Beyond BLS briefly summarizes articles, reports, working papers, and other works published outside BLS on broad topics of interest to MLR readers.
The life expectancy of the average American has increased substantially over the past 50 years. Although this is good news, a closer examination of health composites reveals some troubling signs. When polled, the number of Americans who describe their health as “very good” or “better” has recently dropped, and rates for obesity have risen dramatically. This is true across all income groups. Moreover, the pernicious and insidious tentacles of “stress” have crept into people’s lives and risen among all income groups. A recent study uses measures of these variables—self-reported health, obesity, and stress loads—to show how wealth positively affects Americans’ health.
In “Money lightens the load” (Hamilton Project, December 12, 2016), Diane Schanzenbach, Megan Mumford, Ryan Nunn, and Lauren Bauer analyze the relationship between age, income, and health status; comparing how these relationships have changed between two study periods: 1976–80 and 2009–14. The authors note that, over these two periods, income inequality has grown substantially. Top earners have experienced robust income growth, while middle- and low-income groups have experienced the opposite, weak growth. Coupled with this rising income disparity is an increasing disparity in mortality rates among the middle aged. The authors suggest that these two trends are not entirely unrelated.
To evaluate health status, the authors analyze data from the National Health and Nutrition Examination Survey (NHANES), a survey of demographic, socioeconomic, and health-related information. The NHANES has been collected since the 1970s and, because of this longevity, it allows users to compare the health of various cohorts over time.
As people age, their health inevitably declines. The authors find that within narrow age groups, the share of younger Americans who reported their health to be very good or better declined by over 10 percentage points between the 1976–80 period and the 2009–14 period. However, the share of people in the 50–74 age group who reported very good health or better increased over the two periods. When they examined an even older cohort, those between the ages of 65 and 69, they found that the proportion that reported that their health to be very good or better increased from 35 percent in the 1976–80 period to 46 percent in the 2009–14 period.
The authors’ methodology keeps the focus solely on the relationship between income and health. Differential aging across income groups is not examined for fear that such analysis would be misleading.
The authors use three income groups for their analysis—top third, middle third, and bottom third—and adjust for race, income, and gender. They note that the average age of individuals in the middle- and high-income groups has increased since the 1976–80 period, while the average age of those in the low-income group has decreased. Ultimately, individuals from families with top incomes overwhelming report being in good health. Indeed, individuals in this group were more than twice as likely to report being in very good or excellent health than individuals in the bottom group. The number of those who reported very good to excellent health has eroded over time, but for the top–income group, that erosion has been negligible. Rising rates of obesity have contributed to the overall decline in health. Obesity rates have risen across all demographic groups, albeit unevenly. Today, one-third of the adult population is obese and obesity rates trend upward with age. About 30 percent of 25- to 29-year-olds are obese, and 40 percent of those over age 50 share the same fate. While those with higher incomes are generally less prone to obesity, their rates have increased significantly. In fact, the data show that the high-income group in the 2009–14 period are 50 percent more likely to be obese than the low-income group in the 1976–80 period. In the earlier period, the correlation between obesity and income was clearly aligned, but in the later period the correlation has weakened. The middle- and low-income groups have similar rates of obesity.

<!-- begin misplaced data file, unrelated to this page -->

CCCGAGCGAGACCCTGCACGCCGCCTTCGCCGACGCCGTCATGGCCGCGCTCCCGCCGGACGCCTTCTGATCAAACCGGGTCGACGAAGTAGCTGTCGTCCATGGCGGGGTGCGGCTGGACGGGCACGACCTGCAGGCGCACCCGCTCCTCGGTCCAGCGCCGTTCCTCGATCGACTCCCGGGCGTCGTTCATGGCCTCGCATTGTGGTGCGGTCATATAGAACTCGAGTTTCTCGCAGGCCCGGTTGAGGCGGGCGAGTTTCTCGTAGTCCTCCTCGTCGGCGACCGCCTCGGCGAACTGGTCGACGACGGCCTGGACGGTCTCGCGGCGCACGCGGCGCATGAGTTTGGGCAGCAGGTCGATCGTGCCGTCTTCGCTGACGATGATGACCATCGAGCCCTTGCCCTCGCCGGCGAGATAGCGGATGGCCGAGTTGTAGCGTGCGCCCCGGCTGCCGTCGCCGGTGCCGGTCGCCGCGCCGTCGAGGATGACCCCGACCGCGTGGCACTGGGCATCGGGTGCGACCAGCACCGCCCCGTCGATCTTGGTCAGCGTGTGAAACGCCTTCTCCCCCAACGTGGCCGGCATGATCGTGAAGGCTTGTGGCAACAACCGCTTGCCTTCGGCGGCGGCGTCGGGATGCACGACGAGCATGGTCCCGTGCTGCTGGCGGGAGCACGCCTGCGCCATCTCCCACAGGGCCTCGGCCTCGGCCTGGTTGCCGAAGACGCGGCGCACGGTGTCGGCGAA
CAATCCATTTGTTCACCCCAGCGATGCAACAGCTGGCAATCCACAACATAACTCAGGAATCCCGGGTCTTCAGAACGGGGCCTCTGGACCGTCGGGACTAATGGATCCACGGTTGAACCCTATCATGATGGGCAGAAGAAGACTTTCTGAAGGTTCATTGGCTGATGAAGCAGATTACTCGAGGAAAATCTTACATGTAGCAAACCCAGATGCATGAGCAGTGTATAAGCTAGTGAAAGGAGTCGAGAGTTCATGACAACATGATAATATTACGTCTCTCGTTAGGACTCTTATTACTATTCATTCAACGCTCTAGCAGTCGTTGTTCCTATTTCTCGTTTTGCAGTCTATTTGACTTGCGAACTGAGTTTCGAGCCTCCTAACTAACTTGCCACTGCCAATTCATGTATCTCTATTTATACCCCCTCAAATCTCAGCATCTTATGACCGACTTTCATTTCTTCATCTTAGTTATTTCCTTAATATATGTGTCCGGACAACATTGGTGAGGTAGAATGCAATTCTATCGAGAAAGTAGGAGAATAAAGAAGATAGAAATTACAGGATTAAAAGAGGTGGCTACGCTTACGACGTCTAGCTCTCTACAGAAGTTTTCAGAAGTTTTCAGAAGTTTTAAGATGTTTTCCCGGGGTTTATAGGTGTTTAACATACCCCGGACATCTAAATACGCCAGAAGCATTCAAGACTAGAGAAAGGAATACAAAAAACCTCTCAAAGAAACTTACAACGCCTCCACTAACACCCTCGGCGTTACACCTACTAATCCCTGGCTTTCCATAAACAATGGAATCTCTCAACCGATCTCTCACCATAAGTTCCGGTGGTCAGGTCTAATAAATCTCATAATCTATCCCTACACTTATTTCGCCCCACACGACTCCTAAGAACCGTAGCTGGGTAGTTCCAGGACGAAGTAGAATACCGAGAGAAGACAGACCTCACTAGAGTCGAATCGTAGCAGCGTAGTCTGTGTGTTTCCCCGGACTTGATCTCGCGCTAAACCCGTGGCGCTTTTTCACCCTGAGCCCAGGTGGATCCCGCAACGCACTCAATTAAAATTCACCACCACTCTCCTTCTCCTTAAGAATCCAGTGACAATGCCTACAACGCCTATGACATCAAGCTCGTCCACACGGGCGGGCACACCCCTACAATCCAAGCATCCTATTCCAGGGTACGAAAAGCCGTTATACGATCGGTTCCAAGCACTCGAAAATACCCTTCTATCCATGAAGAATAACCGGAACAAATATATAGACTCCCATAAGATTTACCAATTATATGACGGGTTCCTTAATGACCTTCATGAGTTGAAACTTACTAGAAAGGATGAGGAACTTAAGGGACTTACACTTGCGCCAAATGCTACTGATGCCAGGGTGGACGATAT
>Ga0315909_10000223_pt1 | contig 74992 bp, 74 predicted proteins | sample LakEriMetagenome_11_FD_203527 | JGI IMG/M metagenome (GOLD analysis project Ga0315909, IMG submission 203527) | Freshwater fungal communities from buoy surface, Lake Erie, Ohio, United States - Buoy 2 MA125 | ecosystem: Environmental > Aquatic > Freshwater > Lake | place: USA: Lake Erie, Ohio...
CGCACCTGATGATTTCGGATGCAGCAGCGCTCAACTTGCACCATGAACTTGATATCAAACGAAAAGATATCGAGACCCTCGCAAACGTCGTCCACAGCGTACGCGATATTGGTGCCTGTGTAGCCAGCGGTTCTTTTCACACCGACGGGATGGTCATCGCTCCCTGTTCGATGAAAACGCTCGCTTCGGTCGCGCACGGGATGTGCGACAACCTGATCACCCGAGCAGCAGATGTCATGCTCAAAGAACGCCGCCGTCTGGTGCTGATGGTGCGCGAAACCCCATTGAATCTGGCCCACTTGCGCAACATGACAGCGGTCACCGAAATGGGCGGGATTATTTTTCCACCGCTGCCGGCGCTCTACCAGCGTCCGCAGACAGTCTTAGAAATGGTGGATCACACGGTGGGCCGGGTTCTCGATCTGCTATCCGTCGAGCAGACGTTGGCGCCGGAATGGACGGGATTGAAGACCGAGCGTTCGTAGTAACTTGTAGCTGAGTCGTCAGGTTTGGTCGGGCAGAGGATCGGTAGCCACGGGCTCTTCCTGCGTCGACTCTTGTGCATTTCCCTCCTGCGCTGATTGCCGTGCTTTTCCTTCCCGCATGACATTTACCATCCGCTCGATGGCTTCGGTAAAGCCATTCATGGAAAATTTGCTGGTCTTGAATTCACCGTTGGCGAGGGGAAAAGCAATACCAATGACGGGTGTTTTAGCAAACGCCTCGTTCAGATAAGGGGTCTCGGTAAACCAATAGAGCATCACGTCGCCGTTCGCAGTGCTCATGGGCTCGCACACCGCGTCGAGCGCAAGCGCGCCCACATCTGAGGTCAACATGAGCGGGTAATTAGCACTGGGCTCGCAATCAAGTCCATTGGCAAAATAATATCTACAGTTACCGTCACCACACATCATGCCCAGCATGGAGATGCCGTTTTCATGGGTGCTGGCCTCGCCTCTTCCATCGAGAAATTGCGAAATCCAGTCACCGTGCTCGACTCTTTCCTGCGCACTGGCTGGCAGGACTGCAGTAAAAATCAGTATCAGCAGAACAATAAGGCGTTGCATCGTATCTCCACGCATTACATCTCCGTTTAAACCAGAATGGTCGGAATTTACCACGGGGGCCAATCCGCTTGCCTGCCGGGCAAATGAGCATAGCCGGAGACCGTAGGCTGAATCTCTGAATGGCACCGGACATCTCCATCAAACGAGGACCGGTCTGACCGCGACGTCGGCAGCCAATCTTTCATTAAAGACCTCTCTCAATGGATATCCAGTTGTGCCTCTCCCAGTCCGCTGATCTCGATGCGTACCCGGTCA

The final variable the authors examined was stress, as measured by stress loads (a composite of important biomarkers including blood pressure, kidney function, and cardiovascular risk that are predictive of poor health). Those in the high-income group experienced lower stress loads than those in the middle- and low-income groups, but income was more closely associated with stress in the 2009–14 period than in the 1976–80 period. Stress load increased for all three groups in the 2009–14 period, but the increase was most dramatic for the low-income group.
The findings of this research indicate that those with higher incomes most likely have better health outcomes, but they, too, are beginning to show slight declines in recent years. But low-income Americans are in a much worse position. To help this group, the authors recommend a number of policy changes—including nutrition assistance, relocation to better neighborhoods, and labor reforms—to improve their economic position, and thus, their health outcomes.